Boeing testing software changes to 737 MAX planes

Pilots from the three American carriers that fly Boeing 737 MAX planes tested software changes developed by Boeing to a key stabilization system on Saturday, a person briefed on the tests said.The changes are intended to decrease the chances of triggering the Maneuvering Characteristics Augmentation System, or MCAS, which is believed to have played a role in the Lion Air crash in October.

The Federal Aviation Administration has said there are similarities between that crash and a second 737 MAX crash earlier this month in Ethiopia.Pilots and training officials from Southwest Airlines, American Airlines and United Airlines met with Boeing officials Saturday to review the software changes in the Seattle area, where the model is assembled, according to multiple airline sources.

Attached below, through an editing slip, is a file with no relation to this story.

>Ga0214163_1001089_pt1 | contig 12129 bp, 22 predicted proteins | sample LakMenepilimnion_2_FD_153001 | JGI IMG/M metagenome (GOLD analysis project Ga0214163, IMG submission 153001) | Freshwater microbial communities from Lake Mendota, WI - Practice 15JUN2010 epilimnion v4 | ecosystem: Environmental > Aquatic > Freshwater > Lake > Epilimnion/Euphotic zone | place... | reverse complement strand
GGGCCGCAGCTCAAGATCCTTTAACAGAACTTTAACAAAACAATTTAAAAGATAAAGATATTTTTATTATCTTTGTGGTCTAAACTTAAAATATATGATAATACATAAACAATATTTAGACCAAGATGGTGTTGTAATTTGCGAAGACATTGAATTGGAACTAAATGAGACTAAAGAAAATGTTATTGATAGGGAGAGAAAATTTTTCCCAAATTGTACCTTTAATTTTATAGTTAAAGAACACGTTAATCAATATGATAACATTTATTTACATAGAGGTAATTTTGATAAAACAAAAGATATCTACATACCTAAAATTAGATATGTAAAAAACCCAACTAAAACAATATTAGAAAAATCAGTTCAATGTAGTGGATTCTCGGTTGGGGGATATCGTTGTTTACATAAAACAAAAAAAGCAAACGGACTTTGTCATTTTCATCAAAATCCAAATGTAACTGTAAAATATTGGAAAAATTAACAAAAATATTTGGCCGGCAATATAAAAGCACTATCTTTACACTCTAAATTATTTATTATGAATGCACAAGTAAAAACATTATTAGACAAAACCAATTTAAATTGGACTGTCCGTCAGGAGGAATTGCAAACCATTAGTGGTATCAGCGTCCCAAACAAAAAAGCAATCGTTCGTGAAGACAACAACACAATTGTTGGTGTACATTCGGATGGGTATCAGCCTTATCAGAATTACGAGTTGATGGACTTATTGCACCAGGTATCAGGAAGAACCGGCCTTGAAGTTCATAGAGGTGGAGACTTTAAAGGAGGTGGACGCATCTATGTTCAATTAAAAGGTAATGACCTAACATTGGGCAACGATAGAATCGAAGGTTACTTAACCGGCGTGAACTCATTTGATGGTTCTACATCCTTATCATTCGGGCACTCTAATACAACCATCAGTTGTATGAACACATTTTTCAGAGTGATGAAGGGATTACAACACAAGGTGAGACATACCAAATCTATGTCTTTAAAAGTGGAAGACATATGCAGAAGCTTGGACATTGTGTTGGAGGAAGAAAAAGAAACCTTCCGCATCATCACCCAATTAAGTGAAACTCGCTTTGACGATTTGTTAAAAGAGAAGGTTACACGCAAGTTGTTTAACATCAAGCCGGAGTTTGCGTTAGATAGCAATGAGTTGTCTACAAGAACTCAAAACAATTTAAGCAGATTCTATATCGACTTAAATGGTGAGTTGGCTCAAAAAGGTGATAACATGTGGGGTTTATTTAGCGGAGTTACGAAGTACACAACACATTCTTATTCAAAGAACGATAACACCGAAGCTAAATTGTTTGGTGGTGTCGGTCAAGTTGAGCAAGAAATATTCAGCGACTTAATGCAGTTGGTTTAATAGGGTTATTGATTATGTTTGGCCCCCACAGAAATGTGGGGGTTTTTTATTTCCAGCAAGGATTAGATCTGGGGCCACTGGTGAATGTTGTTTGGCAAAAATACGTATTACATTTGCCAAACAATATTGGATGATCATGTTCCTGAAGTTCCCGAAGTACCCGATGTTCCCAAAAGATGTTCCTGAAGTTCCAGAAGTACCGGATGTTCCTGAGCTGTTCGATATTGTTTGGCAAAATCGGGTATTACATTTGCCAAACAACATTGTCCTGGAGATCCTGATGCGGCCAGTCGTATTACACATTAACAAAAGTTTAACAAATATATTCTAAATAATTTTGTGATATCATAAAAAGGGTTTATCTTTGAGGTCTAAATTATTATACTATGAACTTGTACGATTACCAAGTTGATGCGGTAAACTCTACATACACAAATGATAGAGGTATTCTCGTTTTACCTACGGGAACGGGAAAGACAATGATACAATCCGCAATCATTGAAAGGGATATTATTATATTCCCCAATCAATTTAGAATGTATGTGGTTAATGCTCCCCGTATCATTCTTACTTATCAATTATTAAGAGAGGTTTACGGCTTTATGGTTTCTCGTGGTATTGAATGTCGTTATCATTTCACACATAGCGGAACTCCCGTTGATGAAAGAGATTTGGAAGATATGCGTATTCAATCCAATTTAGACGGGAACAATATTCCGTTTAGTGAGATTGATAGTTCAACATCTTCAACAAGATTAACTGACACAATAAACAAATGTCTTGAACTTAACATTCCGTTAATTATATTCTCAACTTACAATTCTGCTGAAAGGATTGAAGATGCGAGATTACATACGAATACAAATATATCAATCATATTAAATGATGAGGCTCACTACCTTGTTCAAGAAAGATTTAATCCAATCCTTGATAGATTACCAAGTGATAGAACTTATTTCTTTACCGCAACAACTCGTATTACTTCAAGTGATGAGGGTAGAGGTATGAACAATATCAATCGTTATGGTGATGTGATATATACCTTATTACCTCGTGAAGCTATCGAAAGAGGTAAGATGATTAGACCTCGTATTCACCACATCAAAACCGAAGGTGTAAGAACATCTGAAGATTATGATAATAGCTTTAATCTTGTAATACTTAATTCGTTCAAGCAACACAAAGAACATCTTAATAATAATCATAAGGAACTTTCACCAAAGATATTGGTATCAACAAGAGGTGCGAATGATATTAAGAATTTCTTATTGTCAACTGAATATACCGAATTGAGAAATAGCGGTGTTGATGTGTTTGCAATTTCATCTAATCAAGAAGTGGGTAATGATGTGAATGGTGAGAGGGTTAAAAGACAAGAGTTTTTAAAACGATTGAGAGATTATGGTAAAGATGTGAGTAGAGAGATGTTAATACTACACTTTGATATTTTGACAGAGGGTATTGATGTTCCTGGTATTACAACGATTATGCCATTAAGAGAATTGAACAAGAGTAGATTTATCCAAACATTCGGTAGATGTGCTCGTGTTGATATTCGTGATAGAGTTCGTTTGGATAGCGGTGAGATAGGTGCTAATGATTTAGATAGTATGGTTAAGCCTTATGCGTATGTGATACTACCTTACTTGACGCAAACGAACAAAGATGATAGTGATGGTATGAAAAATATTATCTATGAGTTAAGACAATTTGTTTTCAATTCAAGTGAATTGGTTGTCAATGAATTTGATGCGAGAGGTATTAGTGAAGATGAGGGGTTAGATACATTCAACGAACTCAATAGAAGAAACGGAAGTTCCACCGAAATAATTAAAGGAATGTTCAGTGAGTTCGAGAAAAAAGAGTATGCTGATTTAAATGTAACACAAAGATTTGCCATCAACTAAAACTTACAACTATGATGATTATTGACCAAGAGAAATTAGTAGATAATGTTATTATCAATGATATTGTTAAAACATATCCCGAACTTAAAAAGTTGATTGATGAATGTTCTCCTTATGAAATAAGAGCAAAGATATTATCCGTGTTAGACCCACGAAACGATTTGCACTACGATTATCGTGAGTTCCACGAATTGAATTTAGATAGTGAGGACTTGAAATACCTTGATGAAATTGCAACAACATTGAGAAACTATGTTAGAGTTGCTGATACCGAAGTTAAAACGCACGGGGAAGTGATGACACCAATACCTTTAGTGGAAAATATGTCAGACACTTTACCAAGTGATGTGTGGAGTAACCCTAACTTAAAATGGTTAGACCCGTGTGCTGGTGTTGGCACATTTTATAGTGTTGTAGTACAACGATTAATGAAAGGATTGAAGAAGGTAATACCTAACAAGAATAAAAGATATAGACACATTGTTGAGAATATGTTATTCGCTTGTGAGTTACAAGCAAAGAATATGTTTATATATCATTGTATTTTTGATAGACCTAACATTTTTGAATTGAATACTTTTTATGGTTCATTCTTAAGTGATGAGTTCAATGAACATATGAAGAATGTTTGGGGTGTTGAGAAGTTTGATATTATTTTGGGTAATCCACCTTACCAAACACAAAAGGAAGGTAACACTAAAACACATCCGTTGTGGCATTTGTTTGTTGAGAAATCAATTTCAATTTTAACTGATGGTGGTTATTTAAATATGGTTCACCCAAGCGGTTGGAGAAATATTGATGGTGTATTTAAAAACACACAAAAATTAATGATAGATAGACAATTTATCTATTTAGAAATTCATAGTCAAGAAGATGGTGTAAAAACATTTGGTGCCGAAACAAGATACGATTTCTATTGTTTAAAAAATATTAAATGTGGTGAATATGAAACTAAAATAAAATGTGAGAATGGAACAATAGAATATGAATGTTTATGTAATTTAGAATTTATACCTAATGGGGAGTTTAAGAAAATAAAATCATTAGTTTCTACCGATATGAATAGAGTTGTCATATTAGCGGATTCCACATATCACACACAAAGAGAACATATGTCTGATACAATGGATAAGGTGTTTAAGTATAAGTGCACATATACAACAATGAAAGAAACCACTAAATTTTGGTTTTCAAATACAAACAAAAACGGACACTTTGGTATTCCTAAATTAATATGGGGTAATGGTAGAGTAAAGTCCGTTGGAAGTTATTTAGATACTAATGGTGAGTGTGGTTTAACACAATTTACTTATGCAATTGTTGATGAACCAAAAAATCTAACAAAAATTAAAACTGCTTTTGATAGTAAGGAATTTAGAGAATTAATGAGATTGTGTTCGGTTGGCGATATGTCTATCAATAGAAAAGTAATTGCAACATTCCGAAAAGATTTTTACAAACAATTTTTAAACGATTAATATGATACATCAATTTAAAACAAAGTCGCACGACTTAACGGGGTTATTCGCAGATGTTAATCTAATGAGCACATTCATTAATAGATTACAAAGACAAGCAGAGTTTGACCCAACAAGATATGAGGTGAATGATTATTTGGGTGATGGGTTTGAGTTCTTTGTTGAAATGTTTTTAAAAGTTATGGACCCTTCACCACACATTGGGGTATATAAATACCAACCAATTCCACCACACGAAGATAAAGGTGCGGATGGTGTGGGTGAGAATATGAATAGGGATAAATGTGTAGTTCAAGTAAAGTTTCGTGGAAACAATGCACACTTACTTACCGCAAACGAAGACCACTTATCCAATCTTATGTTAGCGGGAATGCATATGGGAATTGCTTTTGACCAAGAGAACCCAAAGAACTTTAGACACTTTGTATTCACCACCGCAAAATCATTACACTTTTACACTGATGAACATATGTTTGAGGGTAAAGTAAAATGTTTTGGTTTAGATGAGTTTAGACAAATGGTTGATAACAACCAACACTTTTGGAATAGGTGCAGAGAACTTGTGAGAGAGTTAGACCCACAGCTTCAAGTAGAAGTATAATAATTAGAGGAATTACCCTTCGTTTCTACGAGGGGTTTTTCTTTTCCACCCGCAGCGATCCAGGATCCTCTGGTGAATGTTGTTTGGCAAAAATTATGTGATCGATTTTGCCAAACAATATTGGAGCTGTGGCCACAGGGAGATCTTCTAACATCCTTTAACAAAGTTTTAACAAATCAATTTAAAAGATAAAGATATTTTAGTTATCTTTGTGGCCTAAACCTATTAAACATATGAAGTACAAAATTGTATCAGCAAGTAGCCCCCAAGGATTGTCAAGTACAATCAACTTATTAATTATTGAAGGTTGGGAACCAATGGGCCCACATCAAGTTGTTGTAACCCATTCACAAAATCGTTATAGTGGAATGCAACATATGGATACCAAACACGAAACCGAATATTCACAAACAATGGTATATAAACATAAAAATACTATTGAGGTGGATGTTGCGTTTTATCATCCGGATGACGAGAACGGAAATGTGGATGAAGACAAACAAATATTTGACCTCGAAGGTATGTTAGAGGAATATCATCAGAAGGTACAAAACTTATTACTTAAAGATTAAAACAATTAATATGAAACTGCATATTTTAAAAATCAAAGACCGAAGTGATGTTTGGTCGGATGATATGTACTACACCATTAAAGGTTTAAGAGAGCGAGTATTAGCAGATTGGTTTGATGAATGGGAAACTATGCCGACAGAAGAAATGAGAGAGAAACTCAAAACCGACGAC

At the gathering, pilots from the three American carriers, plus two smaller non-US airlines, ran simulated flights designed to mimic the situation that brought down the Lion Air flight in Indonesia last year, using the current and updated software, according to the person briefed on the session.

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